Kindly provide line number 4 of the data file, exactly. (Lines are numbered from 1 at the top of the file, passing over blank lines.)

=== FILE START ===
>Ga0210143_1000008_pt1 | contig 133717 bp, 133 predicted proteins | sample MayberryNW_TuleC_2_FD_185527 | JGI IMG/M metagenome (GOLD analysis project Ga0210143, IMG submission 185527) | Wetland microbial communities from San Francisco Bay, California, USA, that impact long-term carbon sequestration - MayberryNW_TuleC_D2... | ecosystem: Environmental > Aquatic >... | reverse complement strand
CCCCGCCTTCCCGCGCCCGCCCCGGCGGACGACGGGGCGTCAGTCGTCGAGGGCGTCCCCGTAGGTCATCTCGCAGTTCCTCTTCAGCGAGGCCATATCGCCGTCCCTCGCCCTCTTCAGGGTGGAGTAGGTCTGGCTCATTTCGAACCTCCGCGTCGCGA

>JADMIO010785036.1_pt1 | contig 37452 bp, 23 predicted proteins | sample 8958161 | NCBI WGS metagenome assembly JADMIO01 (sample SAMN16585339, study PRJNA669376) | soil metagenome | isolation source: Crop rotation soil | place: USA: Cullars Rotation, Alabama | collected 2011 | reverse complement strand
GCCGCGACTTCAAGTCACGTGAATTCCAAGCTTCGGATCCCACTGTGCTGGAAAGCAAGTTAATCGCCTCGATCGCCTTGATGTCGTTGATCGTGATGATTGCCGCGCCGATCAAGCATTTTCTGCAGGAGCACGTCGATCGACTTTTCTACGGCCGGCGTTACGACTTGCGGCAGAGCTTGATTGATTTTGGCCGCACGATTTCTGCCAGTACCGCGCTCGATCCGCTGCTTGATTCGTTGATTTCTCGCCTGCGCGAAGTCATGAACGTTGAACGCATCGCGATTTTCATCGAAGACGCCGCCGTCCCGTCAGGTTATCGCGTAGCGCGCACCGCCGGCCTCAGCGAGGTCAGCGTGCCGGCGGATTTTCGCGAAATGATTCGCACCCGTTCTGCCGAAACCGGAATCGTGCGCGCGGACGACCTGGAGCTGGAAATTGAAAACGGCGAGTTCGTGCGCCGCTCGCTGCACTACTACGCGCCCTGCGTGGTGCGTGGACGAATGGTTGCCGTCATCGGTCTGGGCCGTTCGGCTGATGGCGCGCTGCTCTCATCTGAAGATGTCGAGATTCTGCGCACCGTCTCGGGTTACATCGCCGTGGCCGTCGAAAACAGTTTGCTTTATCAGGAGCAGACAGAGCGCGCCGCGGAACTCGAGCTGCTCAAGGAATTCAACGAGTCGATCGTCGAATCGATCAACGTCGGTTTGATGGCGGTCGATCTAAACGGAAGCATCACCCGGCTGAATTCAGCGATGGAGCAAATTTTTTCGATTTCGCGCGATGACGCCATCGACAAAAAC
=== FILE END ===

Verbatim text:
GCCGCGACTTCAAGTCACGTGAATTCCAAGCTTCGGATCCCACTGTGCTGGAAAGCAAGTTAATCGCCTCGATCGCCTTGATGTCGTTGATCGTGATGATTGCCGCGCCGATCAAGCATTTTCTGCAGGAGCACGTCGATCGACTTTTCTACGGCCGGCGTTACGACTTGCGGCAGAGCTTGATTGATTTTGGCCGCACGATTTCTGCCAGTACCGCGCTCGATCCGCTGCTTGATTCGTTGATTTCTCGCCTGCGCGAAGTCATGAACGTTGAACGCATCGCGATTTTCATCGAAGACGCCGCCGTCCCGTCAGGTTATCGCGTAGCGCGCACCGCCGGCCTCAGCGAGGTCAGCGTGCCGGCGGATTTTCGCGAAATGATTCGCACCCGTTCTGCCGAAACCGGAATCGTGCGCGCGGACGACCTGGAGCTGGAAATTGAAAACGGCGAGTTCGTGCGCCGCTCGCTGCACTACTACGCGCCCTGCGTGGTGCGTGGACGAATGGTTGCCGTCATCGGTCTGGGCCGTTCGGCTGATGGCGCGCTGCTCTCATCTGAAGATGTCGAGATTCTGCGCACCGTCTCGGGTTACATCGCCGTGGCCGTCGAAAACAGTTTGCTTTATCAGGAGCAGACAGAGCGCGCCGCGGAACTCGAGCTGCTCAAGGAATTCAACGAGTCGATCGTCGAATCGATCAACGTCGGTTTGATGGCGGTCGATCTAAACGGAAGCATCACCCGGCTGAATTCAGCGATGGAGCAAATTTTTTCGATTTCGCGCGATGACGCCATCGACAAAAAC